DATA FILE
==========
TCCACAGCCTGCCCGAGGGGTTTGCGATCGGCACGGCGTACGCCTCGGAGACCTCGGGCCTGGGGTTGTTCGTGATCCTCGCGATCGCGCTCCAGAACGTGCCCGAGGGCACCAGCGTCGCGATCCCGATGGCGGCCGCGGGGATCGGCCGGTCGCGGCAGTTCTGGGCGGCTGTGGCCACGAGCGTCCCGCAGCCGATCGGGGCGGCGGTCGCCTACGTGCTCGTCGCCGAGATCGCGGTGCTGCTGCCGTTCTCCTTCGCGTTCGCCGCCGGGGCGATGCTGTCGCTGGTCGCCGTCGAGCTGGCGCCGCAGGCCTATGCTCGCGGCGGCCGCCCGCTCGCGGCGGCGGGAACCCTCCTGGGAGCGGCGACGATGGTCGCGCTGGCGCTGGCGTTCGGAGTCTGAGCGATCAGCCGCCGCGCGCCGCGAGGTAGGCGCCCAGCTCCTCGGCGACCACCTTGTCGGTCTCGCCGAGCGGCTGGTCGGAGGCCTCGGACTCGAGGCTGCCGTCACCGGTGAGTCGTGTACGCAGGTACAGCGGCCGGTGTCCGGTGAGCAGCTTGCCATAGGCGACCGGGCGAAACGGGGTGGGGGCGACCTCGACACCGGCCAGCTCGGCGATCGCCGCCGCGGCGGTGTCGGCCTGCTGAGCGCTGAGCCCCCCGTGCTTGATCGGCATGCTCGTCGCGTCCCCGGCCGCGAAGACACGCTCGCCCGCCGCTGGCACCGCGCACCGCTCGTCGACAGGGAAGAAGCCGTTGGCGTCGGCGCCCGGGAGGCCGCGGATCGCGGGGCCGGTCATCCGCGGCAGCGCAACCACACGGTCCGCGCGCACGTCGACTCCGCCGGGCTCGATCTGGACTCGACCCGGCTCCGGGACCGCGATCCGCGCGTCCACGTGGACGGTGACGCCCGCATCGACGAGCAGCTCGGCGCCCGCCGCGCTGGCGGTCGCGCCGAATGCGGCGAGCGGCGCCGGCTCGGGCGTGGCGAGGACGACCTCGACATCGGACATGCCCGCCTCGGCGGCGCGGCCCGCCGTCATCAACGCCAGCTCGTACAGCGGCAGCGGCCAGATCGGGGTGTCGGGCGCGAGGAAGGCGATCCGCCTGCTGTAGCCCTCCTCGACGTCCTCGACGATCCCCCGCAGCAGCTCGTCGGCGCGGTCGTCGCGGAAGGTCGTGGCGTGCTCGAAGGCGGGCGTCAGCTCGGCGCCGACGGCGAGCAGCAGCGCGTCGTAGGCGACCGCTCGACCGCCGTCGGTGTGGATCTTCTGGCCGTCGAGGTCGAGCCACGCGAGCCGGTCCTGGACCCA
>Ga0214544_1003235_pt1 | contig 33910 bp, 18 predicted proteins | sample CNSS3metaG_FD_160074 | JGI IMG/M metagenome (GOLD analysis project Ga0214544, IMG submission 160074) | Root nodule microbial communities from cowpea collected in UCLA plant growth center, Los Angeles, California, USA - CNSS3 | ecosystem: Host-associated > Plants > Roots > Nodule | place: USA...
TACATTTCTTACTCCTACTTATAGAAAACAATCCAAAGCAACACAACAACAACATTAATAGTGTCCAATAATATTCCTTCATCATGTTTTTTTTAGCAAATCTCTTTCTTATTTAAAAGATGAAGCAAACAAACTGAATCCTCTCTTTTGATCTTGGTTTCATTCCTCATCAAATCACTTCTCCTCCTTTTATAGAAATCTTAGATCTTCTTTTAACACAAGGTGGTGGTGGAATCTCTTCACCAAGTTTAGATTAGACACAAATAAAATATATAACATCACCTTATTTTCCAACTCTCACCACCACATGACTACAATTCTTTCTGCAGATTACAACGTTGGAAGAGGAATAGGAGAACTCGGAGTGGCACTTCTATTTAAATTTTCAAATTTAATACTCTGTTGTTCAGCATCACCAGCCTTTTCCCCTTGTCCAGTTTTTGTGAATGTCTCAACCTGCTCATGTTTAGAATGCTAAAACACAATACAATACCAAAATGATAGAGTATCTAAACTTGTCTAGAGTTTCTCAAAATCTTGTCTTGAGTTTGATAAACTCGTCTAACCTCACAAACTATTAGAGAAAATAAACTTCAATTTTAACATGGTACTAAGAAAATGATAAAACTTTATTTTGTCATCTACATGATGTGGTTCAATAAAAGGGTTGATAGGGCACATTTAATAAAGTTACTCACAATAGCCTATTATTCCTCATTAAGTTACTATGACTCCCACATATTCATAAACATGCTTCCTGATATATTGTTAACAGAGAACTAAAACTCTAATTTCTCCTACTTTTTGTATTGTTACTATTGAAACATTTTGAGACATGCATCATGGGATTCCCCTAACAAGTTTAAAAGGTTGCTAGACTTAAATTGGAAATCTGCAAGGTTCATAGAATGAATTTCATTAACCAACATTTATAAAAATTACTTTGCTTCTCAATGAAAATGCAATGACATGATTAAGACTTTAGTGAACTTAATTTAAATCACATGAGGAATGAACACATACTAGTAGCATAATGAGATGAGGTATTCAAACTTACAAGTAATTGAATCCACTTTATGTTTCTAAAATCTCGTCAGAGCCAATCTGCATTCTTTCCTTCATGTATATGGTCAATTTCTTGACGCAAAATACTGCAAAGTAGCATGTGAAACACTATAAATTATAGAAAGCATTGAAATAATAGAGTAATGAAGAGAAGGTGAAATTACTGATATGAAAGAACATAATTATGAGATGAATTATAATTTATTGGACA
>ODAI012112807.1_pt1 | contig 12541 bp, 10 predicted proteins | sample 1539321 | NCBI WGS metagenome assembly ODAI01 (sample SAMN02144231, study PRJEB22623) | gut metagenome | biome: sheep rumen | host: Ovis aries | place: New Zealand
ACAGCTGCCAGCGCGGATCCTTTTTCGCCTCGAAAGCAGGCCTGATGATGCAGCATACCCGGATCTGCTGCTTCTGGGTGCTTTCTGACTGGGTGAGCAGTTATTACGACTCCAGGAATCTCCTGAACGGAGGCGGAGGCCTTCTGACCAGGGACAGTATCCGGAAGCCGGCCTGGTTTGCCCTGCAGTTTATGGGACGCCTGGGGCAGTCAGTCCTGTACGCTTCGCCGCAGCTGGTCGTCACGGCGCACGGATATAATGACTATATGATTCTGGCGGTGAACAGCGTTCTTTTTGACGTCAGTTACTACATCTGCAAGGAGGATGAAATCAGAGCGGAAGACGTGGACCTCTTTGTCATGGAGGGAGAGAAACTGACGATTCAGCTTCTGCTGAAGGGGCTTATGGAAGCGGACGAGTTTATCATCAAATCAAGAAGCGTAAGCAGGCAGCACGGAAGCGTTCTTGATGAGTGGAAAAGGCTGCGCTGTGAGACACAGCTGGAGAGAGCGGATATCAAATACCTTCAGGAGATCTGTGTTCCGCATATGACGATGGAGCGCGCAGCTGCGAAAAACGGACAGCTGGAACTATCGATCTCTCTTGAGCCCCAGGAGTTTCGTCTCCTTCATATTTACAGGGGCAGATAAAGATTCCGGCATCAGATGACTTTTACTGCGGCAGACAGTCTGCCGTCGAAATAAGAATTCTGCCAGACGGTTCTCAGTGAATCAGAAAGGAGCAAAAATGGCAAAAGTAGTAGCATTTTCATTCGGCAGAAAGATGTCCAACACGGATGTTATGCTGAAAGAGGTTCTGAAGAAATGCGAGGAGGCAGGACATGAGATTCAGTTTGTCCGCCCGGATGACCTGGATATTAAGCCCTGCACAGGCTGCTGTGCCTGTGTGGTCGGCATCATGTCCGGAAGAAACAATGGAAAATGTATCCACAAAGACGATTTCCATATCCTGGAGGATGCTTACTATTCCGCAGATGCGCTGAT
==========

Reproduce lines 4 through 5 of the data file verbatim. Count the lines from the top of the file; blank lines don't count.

>ODAI012112807.1_pt1 | contig 12541 bp, 10 predicted proteins | sample 1539321 | NCBI WGS metagenome assembly ODAI01 (sample SAMN02144231, study PRJEB22623) | gut metagenome | biome: sheep rumen | host: Ovis aries | place: New Zealand
ACAGCTGCCAGCGCGGATCCTTTTTCGCCTCGAAAGCAGGCCTGATGATGCAGCATACCCGGATCTGCTGCTTCTGGGTGCTTTCTGACTGGGTGAGCAGTTATTACGACTCCAGGAATCTCCTGAACGGAGGCGGAGGCCTTCTGACCAGGGACAGTATCCGGAAGCCGGCCTGGTTTGCCCTGCAGTTTATGGGACGCCTGGGGCAGTCAGTCCTGTACGCTTCGCCGCAGCTGGTCGTCACGGCGCACGGATATAATGACTATATGATTCTGGCGGTGAACAGCGTTCTTTTTGACGTCAGTTACTACATCTGCAAGGAGGATGAAATCAGAGCGGAAGACGTGGACCTCTTTGTCATGGAGGGAGAGAAACTGACGATTCAGCTTCTGCTGAAGGGGCTTATGGAAGCGGACGAGTTTATCATCAAATCAAGAAGCGTAAGCAGGCAGCACGGAAGCGTTCTTGATGAGTGGAAAAGGCTGCGCTGTGAGACACAGCTGGAGAGAGCGGATATCAAATACCTTCAGGAGATCTGTGTTCCGCATATGACGATGGAGCGCGCAGCTGCGAAAAACGGACAGCTGGAACTATCGATCTCTCTTGAGCCCCAGGAGTTTCGTCTCCTTCATATTTACAGGGGCAGATAAAGATTCCGGCATCAGATGACTTTTACTGCGGCAGACAGTCTGCCGTCGAAATAAGAATTCTGCCAGACGGTTCTCAGTGAATCAGAAAGGAGCAAAAATGGCAAAAGTAGTAGCATTTTCATTCGGCAGAAAGATGTCCAACACGGATGTTATGCTGAAAGAGGTTCTGAAGAAATGCGAGGAGGCAGGACATGAGATTCAGTTTGTCCGCCCGGATGACCTGGATATTAAGCCCTGCACAGGCTGCTGTGCCTGTGTGGTCGGCATCATGTCCGGAAGAAACAATGGAAAATGTATCCACAAAGACGATTTCCATATCCTGGAGGATGCTTACTATTCCGCAGATGCGCTGAT